Cast – Meryl Streep, Jim Broadbent, Alexandra Roach, Harry Lloyd, Iain Glen, Olivia Colman, Anthony Head, Nicholas Farrell, Richard E. Grant, Roger Allam, Michael Pennington


The Iron Lady features Meryl Streep in an Academy Award winning role as the legendary (and to some, infamous) British Prime Minister. Streep is excellent. So is her makeup. And that’s all that works, really.

If I was feeling vicious I might say the movie is ridiculous, and that a dull pencil has more of a point. If I was feeling generous I might say that the movie lacks focus. As it is, I will just say that I was by turns bored, frustrated, and bored again.

In attempting to follow Thatcher’s life, we jump back and forth from the present (where, in a shockingly insensitive plot device, she constantly hallucinates images of her dead husband), to the past, where we get a bare thumbnail sketch of what made her the woman she became; and what we are given is composed of very broad strokes, I must add. Her father was politically conscious and a Conservative, so of course we see him addressing a group of similar feeling folk with a speech straight out of Torie 101. We constantly hear his face over the film in these sections… “Be Strong, Margaret,” “Be yourself, Margaret.” The platitudes do not let up as we continue, either.

Once we reach the stage in her flashbacks when she is prime minster, the movie falls into a rut of scenes in the past alternating between crushing political defeats and uplifting Great Moments (you know what I mean, the moments from which trailers can cherry pick to their heart’s content), to Margaret hobbling around her small flat, hallucinating that her old hubby is still around, charming her with his eccentricities. There really is no point, nor is one ever implied. I found myself yearning for something resembling a through line, but there is nothing, not amongst the plot, the films comments on Thatcher, her governing style, the era, nothing. The Iron Lady is essentially the emotional equivalent of a Transformers film; while the latter may bore us with repetitive and dull action scenes, the former hits us over the head with one dry, manipulative, and dull Emotional Moment after another.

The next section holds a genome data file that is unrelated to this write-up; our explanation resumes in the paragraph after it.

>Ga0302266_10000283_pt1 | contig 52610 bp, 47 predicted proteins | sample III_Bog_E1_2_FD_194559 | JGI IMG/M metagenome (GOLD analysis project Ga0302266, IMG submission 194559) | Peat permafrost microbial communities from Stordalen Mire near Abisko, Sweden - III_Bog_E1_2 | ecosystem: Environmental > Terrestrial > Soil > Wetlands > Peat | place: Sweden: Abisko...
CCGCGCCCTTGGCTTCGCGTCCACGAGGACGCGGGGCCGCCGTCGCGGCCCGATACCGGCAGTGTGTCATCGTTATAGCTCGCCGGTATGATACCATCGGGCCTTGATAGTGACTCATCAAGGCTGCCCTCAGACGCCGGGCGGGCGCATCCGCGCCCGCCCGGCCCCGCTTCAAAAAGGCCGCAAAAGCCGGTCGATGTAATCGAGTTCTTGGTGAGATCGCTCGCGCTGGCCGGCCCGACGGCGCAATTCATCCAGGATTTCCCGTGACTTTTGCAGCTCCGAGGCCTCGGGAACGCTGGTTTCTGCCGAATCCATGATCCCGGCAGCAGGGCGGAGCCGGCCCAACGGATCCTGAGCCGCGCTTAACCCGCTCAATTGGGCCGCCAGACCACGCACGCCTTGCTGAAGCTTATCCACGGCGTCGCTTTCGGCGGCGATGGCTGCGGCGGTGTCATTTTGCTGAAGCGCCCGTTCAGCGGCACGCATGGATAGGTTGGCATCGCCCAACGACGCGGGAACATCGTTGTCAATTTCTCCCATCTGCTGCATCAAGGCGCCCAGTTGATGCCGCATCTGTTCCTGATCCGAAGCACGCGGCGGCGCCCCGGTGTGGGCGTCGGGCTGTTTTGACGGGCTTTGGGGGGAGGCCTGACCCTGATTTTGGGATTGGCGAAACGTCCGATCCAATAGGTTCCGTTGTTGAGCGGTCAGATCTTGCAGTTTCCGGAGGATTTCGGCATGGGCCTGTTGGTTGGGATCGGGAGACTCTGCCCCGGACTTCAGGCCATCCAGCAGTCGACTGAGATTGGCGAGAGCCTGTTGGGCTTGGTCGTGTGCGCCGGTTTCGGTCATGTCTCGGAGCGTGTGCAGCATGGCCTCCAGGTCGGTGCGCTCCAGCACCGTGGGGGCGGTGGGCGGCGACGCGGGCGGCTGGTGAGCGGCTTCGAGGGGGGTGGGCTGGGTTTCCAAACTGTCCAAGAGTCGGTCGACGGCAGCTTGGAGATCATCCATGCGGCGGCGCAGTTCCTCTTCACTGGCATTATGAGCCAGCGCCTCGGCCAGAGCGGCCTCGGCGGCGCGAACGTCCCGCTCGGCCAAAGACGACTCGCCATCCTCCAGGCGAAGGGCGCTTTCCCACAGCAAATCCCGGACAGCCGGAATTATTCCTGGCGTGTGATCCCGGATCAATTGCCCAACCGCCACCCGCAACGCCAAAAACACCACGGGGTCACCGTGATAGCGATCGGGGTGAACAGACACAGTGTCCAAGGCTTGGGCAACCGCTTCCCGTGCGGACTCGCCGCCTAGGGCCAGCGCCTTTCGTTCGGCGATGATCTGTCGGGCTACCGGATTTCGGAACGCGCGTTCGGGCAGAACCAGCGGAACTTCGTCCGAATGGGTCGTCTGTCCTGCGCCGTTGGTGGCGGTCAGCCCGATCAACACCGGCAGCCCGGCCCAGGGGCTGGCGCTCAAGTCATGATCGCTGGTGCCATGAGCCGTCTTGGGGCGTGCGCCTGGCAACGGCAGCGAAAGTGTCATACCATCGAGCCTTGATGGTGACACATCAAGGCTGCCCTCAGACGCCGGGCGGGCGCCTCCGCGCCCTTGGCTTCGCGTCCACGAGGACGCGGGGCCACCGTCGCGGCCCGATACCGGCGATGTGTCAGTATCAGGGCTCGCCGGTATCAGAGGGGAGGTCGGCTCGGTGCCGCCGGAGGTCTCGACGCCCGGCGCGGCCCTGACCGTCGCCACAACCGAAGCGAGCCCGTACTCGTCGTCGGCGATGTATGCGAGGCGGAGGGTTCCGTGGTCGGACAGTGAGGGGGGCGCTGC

How is Meryl Streep so good, yet is so rarely able to choose projects worthy good as her talents? This film, a period drama biopic, was for some reason helmed by Phyllia Lloyd, the same person as Mamma Mia. Mamma Mia… the ABBA musical. The ABBA musical that also somehow managed to be dry as dust and absolutely pointless. Are we supposed to like Margaret Thatcher? To hate her? To see her as just a human being? I don’t think the movie knows or cares, and by the last of the sugar-coated Great Moments, our teeth are numb, we feel listless, and we don’t care either.


The Iron Lady is frustratingly inept, but has a commanding performance by Meryl Streep. Actually, most of the actors acquit themselves well, but a lame duck of a script and muddled direction stop the movie from becoming anything. It is mainly frustrating because the motives behind the movie are so obviously pure. I can really only recommend this to Streep purists.



“The Iron Lady” on other websites:

IMDB —– Rotten Tomatoes —– Wikipedia


March 9, 2012 Posted by | 2 Stars, Film Review, Genre - Drama, Year - 2010-2019 | , , , , , , , , , , , , , , , , , , | Leave a comment